2. “Patience will be key?” How many more decades should we be patient while climate change rages and an invaluable transportation corridor remains unused? More are working from home who will not need a train or bus and that will continue to increase. LA case study: from 2013-2018 pre-COVID, LA Metro’s transit ridership declined 19%. Similar patterns occurred in most US cities. LA Metro bus ridership declined 24% from 2013 through 2019. Rail ridership was down 5% even though new rail lines opened. From 2017 to 2019 for every 10 rail riders added to the system, 68 bus riders were lost. Santa Cruz can’t even afford to adequately fund Metro; how in the world does the RTC think we can afford passenger rail?

  3. I think the RTC is doing a great job on our Coastal Rail Trail. We love the Westside section and look forward to the upcoming openings. It takes patience to implement large infrastructure projects especially when sales taxes yet to be collected are a significant funding source and the engineering requirements are complex and varied. The RTC has evaluated a myriad of options and focused in on the most important characteristics of each – economics, efficiency, ecology and equity. (the 4 e’s – you can use that). We must keep the rails to ensure we have a coherent trail from Davenport to Watsonville or large swaths of the land will become windfall gains to those with easements and their developers at the expense of all county residents. I don’t think identity politics are at play. I think its a difference of views and the majority of SC County wants rail alongside the trail. Let’s move forward.

  4. Santa Cruz can’t afford to fix our potholes. Where will the County come up with the money to maintain rails, trestles, etc? Not to mention the misery for those living next to the tracks. I am not anti-train, my father was a career RR worker. Rather I have a realistic idea of the expense involved with maintaining a safe railway.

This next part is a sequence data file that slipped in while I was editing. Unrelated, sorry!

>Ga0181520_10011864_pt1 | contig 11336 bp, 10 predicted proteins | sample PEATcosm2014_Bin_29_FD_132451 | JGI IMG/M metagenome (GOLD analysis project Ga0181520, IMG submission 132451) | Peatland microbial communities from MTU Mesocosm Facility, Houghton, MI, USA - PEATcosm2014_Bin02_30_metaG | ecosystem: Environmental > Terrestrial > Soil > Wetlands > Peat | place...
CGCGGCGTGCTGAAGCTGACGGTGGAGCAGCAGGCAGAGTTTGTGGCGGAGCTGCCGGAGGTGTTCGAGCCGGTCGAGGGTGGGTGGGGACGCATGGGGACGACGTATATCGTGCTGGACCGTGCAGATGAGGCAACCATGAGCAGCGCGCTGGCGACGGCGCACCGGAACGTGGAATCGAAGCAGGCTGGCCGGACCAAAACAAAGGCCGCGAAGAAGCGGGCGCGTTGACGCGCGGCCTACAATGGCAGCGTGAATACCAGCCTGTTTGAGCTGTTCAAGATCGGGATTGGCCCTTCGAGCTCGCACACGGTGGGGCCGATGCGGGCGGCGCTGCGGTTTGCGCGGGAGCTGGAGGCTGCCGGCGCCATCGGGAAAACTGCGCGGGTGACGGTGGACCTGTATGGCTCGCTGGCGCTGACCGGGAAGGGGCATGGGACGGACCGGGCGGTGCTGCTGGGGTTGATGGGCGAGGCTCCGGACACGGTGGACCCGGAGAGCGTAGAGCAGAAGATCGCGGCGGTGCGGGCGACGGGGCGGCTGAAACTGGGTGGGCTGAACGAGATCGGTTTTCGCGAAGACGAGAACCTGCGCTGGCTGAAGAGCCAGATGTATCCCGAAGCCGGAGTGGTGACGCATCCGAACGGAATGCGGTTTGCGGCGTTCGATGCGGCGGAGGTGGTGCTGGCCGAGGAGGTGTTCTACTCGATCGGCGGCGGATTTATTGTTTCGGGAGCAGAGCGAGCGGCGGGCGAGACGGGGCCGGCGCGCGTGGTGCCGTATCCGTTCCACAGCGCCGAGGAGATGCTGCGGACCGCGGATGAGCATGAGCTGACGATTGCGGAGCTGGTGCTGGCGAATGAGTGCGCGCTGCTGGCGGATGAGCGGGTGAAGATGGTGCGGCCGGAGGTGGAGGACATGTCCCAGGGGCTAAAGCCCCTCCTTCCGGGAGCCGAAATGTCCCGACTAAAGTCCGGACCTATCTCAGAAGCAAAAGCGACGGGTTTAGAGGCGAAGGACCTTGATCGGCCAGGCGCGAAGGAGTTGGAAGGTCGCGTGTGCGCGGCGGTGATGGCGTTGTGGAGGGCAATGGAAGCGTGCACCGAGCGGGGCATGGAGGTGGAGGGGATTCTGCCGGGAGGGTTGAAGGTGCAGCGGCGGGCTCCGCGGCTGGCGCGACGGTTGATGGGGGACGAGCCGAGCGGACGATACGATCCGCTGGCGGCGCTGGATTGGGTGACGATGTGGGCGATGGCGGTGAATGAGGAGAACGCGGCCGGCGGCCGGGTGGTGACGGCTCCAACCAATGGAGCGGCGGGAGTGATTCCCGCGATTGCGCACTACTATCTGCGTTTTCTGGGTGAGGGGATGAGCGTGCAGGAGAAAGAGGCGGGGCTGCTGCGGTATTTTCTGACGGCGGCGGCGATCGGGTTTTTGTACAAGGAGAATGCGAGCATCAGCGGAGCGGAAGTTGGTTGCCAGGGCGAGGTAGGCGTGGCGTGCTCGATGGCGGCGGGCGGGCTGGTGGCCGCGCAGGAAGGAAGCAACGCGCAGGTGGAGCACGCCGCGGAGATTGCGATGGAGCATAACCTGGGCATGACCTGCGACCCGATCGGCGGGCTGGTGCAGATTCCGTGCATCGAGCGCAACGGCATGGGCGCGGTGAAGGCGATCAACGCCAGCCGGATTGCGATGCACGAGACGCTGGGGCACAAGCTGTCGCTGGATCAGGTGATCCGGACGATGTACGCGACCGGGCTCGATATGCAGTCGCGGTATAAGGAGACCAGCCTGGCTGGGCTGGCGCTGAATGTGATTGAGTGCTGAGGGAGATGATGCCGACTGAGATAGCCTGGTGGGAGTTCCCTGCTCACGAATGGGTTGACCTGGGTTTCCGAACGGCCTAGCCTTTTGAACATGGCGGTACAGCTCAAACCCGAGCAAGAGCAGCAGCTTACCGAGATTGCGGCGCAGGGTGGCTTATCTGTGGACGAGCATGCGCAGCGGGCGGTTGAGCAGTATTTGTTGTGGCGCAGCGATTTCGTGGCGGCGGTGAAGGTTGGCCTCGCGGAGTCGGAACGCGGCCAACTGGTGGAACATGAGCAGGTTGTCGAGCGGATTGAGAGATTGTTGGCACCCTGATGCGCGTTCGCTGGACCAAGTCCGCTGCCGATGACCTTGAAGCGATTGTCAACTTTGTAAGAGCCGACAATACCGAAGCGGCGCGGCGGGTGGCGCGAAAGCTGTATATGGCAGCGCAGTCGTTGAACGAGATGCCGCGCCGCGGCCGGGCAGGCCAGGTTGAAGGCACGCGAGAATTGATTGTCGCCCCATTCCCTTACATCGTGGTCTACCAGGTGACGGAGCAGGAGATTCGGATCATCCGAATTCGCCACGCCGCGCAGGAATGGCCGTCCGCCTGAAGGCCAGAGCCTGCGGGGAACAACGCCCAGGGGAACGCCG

Aside from all of that, the tracks don’t go anywhere near most of the employment centers in the county, I believe it will be underused… actually I believe the technical term is “boondoggle”.

  5. When Covid is over many people will be leaving home for work or school. The fact of the matter is a grade up improvement of the tracks from 1 to 2, all that’s needed, will be way cheaper than adding a bis only lane to the freeway. Also, the rail line goes through to places people either work or recreate. Then there is the Tig-M electric light rail vehicles that do not need a third rail or overhead wires. They more than likely could.be customized to ride on rail and steeets: google images for rail buses to see what they are. Perhaps part of the rail line could be bypassed, so parallel streets could be used: examples are Sumner Road and Portola. Regarding Lice Oak, though, bile riders will continue to do what they do now, which is use East Cliff Drive, so the tracks between 17th and 41st should just be used for rail!

  6. Trains are a heavy hammer, a robotic bull you would not want running through the sweet china shop which is Santa Cruz. Running train service will change the Santa Cruz environment, and not for the better. Some sweet places will become quite undesirable. Why would you implement that kind of heavy mass transit a half mile from the ocean? Dystopia.

    And for all that, the freeway traffic will NOT lighten up. It won’t happen. The freeway pipe will always fill to the limit of tolerable capacity. There are plenty of studies going back at least to the 1980s on that.